Eddy Cue and Robert Kondrk have built iTunes into the biggest music retailer in the United States, where it commands a 38 percent share of the market, generating some $2 billion in revenue. Both are longtime Apple employees -- Cue's a 25-year veteran; Kondrk has served 24 -- and label executives describe Cue as the brains and Kondrk as the heart of the iTunes operation. "Kondrk is extremely good with the artists, while Eddy is more the businessman," says one major-label executive. "They are just so different, and that is why it works so well for them."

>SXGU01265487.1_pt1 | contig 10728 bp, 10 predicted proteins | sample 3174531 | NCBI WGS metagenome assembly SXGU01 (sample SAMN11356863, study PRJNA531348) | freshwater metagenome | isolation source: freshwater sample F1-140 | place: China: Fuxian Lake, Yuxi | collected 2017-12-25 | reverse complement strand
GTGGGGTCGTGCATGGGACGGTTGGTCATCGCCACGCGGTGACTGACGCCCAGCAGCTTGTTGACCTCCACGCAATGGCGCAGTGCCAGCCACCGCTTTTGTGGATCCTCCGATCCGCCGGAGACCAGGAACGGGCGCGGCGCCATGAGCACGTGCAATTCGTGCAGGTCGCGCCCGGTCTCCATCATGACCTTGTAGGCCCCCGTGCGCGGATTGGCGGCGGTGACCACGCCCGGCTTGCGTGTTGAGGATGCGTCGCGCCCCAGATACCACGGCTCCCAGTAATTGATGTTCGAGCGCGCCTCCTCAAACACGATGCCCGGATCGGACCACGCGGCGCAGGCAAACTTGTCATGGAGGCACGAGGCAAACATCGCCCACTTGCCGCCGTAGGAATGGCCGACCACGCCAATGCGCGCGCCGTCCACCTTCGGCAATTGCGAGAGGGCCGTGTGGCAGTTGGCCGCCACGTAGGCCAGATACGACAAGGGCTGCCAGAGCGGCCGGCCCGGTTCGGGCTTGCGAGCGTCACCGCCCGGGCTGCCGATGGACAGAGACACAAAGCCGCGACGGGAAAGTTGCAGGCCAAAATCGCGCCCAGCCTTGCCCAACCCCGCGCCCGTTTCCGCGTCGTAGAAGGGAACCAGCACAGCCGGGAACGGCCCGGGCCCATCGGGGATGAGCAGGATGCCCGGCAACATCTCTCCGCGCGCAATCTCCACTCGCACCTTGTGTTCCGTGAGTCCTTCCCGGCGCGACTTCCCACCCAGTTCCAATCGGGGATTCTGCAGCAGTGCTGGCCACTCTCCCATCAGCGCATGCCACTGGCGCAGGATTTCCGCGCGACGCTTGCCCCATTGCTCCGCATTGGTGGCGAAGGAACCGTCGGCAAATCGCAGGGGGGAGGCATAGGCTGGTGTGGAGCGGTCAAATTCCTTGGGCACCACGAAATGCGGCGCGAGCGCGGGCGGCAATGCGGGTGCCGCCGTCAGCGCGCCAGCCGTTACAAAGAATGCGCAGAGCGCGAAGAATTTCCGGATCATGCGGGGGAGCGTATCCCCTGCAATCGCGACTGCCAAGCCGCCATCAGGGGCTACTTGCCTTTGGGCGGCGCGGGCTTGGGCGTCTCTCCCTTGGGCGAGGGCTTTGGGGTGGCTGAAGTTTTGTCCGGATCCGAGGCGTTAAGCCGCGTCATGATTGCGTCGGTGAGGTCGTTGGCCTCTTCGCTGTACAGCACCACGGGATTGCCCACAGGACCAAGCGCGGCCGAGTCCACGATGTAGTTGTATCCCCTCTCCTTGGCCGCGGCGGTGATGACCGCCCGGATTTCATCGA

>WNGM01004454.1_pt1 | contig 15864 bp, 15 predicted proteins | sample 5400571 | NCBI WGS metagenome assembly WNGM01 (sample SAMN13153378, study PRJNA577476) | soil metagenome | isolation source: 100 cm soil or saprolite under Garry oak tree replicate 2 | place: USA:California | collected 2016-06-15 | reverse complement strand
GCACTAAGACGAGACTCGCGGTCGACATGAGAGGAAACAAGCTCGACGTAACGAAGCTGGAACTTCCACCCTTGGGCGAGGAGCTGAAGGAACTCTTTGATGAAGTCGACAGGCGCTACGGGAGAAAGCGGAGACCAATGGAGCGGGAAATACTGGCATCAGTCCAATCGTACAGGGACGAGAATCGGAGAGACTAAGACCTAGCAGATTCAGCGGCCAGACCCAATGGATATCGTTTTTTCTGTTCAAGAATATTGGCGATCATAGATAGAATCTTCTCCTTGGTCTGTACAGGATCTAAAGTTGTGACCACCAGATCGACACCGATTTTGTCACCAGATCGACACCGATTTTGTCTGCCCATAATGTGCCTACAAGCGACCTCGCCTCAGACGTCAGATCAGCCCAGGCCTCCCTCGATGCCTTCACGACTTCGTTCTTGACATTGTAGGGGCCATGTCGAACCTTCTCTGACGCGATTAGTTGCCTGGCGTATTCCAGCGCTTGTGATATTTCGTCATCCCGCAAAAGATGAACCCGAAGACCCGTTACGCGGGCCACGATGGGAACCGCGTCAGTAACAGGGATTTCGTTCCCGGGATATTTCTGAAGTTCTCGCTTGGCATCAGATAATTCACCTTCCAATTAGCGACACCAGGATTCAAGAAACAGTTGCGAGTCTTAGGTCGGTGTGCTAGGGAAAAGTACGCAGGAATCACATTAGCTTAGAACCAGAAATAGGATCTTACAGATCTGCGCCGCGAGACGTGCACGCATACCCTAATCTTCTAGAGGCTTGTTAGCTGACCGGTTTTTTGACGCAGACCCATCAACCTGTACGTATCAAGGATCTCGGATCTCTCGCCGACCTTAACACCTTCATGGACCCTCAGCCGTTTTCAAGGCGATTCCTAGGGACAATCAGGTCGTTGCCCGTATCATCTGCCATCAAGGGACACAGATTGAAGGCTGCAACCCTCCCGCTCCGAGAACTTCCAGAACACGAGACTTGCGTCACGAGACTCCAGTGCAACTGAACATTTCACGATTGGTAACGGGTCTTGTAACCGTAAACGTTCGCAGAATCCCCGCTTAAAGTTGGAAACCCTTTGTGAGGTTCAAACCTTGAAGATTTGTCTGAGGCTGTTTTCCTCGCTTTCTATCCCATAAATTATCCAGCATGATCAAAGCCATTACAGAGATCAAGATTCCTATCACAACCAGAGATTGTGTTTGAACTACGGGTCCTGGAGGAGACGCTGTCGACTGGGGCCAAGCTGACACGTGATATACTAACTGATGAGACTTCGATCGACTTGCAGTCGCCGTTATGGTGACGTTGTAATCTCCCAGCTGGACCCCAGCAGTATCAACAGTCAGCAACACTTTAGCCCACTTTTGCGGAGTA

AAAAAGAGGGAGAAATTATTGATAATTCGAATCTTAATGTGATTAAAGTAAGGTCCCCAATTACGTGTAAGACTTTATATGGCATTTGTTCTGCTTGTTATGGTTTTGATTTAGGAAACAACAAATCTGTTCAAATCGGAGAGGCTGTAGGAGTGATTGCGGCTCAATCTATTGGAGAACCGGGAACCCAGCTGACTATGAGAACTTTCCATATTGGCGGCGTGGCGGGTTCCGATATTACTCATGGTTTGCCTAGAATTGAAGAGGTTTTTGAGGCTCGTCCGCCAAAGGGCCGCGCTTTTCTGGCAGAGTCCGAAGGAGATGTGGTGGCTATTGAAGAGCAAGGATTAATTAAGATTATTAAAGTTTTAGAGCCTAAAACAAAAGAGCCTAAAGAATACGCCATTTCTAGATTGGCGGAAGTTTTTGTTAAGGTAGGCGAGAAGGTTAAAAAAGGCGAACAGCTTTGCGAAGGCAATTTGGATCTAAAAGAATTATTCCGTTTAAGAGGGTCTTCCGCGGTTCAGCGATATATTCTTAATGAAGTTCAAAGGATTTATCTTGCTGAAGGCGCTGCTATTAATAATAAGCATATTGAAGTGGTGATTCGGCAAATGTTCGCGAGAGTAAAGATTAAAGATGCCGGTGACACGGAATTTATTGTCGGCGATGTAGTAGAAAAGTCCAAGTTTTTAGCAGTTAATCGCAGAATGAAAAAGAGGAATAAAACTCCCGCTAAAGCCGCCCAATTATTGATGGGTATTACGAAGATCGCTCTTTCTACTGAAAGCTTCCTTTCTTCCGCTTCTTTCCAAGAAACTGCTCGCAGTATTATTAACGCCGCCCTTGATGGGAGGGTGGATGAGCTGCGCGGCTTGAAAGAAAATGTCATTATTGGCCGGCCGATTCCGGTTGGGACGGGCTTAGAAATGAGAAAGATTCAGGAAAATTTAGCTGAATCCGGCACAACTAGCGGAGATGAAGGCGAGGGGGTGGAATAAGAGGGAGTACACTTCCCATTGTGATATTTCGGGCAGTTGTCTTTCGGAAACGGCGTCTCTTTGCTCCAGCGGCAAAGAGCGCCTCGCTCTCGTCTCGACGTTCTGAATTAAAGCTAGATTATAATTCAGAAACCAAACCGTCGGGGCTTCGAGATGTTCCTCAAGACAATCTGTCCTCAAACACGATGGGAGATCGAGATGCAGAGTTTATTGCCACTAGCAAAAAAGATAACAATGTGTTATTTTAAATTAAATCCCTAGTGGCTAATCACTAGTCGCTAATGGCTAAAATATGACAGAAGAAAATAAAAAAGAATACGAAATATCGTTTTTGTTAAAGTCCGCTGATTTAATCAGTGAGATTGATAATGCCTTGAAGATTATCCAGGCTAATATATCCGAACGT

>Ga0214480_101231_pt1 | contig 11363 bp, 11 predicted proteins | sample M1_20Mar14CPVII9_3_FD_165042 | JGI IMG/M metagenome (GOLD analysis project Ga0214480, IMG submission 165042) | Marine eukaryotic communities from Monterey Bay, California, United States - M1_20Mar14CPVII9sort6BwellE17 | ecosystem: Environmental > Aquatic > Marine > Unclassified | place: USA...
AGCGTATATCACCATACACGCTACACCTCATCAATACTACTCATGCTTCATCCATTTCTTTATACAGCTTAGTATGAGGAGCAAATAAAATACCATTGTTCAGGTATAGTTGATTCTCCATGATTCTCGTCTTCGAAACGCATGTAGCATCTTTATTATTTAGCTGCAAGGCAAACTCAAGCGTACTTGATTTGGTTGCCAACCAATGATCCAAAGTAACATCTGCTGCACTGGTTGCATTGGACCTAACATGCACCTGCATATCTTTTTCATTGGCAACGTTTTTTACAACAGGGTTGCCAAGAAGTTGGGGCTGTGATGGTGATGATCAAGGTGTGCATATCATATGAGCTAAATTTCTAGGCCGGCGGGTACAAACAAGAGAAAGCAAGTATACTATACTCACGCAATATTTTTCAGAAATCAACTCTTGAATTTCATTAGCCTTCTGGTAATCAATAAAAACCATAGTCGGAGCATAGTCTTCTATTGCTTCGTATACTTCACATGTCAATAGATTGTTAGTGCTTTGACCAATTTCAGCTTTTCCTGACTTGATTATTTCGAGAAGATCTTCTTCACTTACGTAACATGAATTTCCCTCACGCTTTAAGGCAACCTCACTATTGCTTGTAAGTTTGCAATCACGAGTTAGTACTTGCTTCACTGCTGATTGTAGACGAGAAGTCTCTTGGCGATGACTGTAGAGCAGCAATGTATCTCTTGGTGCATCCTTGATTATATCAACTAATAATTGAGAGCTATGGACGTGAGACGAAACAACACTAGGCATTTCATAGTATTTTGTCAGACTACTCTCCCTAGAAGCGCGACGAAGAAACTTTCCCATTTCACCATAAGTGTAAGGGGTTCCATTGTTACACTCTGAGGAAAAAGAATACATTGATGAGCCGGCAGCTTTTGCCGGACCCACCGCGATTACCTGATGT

As iTunes enters its second decade, Cue, who has led Apple's music effort from the start, will have ultimate say in how Apple presents music to consumers. And with iTunes facing the industrywide 11 percent decline in digital sales, the hope is Apple's $3 billion acquisition of Beats Music in May 2014 -- not to mention its record-breaking $75 billion in first-quarter revenue -- will set up the company as a streaming powerhouse. With the Beats team onboard -- founders Jimmy Iovine and Dr. Dre, and longtime digital guru Ian Rogers and Trent Reznor (who has hinted that he's "designing some products" with Apple) -- labels are counting on iTunes' 800 million customers to bring streaming into the mainstream. Apple will reportedly concentrate on a premium interactive service, instead of an ad-supported one, and the expectation is that it will be more responsive to artists than Pandora and Spotify, with access to user data and analytics.